By opening the mission up to public input, it also appears that NASA is acknowledging the nature of space travel in the modern age. As has demonstrated with Chris Hadfield’s mission aboard the ISS, the Curiosity rover, as well as private ventures such as Mars One, Inspiration Mars, and Objective Europa  – the future of space exploration and scientific study will involve a degree of social media and public participation never before seen.

europa_reportThe RFI’s focus is for concepts for a mission that costs less than $1 billion, but will cover five key scientific objectives that are necessary to improve our understanding of this potentially habitable moon. Primarily, the mission will need to:

  1. Characterize the extent of the ocean and its relation to the deeper interior
  2. Characterize the ice shell and any subsurface water, including their heterogeneity, and the nature of surface-ice-ocean exchange
  3. Determine global surface, compositions and chemistry, especially as related to habitability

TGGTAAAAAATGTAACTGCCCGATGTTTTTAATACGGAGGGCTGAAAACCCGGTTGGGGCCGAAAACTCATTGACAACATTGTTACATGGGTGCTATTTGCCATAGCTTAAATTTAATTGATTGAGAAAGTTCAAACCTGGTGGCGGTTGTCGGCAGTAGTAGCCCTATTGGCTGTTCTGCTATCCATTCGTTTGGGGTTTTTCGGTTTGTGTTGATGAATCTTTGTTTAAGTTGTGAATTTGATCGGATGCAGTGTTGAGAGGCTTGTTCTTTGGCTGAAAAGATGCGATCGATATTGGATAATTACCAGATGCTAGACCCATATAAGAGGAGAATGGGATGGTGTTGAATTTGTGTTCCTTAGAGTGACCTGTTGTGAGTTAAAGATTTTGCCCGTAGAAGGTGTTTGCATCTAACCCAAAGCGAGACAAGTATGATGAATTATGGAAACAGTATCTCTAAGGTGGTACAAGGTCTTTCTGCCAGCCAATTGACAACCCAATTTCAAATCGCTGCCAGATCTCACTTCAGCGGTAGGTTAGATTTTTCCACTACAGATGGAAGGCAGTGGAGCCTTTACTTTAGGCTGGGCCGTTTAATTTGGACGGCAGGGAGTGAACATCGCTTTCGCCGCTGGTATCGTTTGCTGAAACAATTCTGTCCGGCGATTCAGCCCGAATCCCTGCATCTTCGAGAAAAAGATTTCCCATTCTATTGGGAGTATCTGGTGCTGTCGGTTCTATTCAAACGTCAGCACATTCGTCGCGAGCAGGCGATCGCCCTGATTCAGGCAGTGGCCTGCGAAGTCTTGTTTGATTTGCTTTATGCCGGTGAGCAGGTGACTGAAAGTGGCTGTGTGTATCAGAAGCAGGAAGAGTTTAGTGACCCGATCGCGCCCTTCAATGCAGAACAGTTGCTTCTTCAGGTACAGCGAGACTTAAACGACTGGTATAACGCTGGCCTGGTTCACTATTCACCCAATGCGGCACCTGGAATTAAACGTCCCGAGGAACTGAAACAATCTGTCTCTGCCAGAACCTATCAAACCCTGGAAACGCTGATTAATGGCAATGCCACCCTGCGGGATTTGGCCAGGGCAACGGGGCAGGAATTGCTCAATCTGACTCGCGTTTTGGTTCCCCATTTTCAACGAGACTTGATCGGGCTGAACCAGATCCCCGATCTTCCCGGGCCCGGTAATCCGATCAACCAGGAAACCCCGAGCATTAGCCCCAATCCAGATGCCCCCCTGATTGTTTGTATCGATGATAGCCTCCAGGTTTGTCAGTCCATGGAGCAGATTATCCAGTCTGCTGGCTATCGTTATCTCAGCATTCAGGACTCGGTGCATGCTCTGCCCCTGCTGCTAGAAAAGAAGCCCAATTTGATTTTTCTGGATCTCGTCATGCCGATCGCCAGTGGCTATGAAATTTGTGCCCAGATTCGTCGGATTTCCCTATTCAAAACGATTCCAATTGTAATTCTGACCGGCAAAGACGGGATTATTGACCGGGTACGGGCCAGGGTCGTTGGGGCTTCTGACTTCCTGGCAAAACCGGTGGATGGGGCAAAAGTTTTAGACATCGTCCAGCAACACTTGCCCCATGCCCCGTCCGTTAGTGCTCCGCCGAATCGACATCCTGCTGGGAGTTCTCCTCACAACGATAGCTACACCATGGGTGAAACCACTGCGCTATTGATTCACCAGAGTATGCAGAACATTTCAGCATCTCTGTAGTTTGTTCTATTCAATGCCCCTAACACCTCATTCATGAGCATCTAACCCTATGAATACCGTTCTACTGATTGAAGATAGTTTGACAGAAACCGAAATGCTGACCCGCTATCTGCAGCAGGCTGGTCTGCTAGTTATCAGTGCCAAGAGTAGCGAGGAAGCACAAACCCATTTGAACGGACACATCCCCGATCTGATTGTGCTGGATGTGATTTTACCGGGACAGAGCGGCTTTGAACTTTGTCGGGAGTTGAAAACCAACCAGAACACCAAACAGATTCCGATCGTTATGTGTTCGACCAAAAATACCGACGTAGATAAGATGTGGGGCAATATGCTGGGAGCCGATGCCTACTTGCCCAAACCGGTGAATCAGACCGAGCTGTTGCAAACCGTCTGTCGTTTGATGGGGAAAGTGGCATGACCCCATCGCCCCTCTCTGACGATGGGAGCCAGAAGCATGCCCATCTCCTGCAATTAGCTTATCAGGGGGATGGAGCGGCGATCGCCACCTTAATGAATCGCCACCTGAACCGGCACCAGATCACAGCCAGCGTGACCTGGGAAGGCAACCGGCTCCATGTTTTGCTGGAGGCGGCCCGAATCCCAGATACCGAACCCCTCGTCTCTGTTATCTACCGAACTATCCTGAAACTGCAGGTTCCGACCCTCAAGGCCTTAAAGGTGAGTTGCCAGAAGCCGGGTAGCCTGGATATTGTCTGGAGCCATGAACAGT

4. Understand the formation of surface features, including sites of recent or current activity, identify and characterize candidate sites for future detailed exploration
  5. Understand Europa’s space environment and interaction with the magnetosphere.

Although Europa has been visited by spacecraft and imaged distantly by Hubble, more detailed research is necessary to understand the complexities of this moon and its potential for life. NASA’s Galileo spacecraft, launched in 1989 was the only mission to visit Europa, passing close by the moon fewer than a dozen times. Ergo, if we’re ever to determine conclusively whether or not life exists there, we’re going to have to put boots (robotic or human) onto the surface and start digging!